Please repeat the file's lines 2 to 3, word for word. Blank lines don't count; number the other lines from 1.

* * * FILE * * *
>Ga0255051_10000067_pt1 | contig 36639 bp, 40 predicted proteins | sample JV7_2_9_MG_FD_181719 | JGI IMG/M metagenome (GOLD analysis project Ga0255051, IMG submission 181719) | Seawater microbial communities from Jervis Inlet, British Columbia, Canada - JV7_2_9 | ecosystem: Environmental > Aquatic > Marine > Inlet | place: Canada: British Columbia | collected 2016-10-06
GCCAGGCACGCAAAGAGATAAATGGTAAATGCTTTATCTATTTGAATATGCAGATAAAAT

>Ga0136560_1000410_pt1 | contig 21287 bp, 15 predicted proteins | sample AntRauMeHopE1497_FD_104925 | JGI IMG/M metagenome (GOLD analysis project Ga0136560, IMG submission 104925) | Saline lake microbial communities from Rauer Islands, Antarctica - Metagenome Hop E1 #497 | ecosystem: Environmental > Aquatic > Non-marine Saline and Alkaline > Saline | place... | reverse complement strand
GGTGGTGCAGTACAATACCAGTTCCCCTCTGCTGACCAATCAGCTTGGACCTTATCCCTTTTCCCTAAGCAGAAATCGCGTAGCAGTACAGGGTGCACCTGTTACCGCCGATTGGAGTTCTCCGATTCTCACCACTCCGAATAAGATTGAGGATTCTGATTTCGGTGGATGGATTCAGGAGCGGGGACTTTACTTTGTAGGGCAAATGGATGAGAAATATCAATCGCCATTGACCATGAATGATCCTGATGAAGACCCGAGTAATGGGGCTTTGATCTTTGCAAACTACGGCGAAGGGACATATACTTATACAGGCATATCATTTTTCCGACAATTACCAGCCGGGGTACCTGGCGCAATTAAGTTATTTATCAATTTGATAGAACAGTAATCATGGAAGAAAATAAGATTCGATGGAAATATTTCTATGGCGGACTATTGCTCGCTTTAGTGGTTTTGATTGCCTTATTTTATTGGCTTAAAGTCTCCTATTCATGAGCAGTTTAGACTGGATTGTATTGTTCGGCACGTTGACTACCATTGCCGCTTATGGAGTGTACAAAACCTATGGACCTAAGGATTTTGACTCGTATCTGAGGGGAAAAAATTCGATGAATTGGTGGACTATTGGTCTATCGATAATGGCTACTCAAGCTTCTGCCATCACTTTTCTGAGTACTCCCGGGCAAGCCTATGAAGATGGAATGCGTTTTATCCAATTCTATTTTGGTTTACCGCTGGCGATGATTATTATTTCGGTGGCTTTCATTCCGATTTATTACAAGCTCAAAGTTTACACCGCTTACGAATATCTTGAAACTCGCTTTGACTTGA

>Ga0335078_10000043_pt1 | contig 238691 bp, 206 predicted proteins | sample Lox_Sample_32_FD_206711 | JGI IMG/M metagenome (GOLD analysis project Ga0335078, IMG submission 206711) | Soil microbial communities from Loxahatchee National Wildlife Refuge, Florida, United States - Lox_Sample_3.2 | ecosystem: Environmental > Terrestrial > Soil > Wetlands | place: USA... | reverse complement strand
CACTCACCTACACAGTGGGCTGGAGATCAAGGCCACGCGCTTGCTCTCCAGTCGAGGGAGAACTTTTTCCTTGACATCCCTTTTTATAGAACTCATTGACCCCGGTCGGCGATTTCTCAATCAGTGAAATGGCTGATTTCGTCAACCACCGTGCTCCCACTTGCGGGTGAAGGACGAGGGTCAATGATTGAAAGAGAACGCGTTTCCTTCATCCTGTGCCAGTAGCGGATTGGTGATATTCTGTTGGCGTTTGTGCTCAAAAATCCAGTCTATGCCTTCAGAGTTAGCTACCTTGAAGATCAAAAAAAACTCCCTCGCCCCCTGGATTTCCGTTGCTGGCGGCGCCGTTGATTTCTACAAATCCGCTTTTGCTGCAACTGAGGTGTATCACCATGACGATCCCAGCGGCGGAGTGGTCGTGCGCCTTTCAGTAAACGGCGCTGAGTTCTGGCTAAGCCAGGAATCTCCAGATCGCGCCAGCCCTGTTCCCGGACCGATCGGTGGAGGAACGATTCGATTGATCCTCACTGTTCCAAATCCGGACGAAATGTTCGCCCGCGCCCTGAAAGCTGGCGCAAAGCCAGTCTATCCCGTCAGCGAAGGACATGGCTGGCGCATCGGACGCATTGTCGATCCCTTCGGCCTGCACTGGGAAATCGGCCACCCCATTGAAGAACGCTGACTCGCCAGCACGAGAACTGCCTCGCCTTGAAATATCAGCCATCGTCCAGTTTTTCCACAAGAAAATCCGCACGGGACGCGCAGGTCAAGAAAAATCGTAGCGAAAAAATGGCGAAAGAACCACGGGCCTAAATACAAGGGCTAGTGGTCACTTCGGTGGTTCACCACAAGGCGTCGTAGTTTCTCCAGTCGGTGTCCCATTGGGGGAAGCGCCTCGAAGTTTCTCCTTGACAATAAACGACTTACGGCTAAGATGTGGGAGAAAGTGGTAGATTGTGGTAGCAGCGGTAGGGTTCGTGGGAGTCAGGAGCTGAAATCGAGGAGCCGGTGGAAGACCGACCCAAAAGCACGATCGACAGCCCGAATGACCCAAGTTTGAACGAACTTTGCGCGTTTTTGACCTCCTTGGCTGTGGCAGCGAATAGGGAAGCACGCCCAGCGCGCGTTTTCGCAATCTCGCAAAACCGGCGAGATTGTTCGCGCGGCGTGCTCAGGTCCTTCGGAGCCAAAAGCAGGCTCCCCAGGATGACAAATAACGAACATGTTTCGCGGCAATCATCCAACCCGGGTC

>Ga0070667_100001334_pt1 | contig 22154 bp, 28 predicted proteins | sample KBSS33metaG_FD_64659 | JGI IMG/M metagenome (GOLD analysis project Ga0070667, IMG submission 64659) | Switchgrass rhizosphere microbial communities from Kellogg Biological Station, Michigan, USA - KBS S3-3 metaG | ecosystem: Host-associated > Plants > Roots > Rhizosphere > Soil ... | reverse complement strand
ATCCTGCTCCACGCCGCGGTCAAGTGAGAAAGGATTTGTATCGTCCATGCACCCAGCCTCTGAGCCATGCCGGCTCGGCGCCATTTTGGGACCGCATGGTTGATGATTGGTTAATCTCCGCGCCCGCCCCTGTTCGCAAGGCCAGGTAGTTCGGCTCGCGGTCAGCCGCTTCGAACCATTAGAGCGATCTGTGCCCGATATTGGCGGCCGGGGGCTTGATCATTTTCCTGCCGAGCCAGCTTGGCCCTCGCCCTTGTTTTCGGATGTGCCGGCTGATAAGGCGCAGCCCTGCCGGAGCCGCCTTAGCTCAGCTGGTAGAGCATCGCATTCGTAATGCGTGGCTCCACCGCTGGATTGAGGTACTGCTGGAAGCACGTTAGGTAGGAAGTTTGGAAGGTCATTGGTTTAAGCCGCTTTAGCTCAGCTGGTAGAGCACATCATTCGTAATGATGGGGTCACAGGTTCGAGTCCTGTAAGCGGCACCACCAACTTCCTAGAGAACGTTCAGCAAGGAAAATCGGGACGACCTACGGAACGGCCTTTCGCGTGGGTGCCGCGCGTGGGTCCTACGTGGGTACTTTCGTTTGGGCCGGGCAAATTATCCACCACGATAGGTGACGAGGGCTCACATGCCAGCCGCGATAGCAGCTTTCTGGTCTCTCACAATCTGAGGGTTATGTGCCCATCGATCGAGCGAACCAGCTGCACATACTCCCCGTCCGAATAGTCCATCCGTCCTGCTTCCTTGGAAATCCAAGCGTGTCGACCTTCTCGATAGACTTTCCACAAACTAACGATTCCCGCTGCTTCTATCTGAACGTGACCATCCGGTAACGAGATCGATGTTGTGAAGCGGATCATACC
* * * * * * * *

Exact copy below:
GCCAGGCACGCAAAGAGATAAATGGTAAATGCTTTATCTATTTGAATATGCAGATAAAAT

>Ga0136560_1000410_pt1 | contig 21287 bp, 15 predicted proteins | sample AntRauMeHopE1497_FD_104925 | JGI IMG/M metagenome (GOLD analysis project Ga0136560, IMG submission 104925) | Saline lake microbial communities from Rauer Islands, Antarctica - Metagenome Hop E1 #497 | ecosystem: Environmental > Aquatic > Non-marine Saline and Alkaline > Saline | place... | reverse complement strand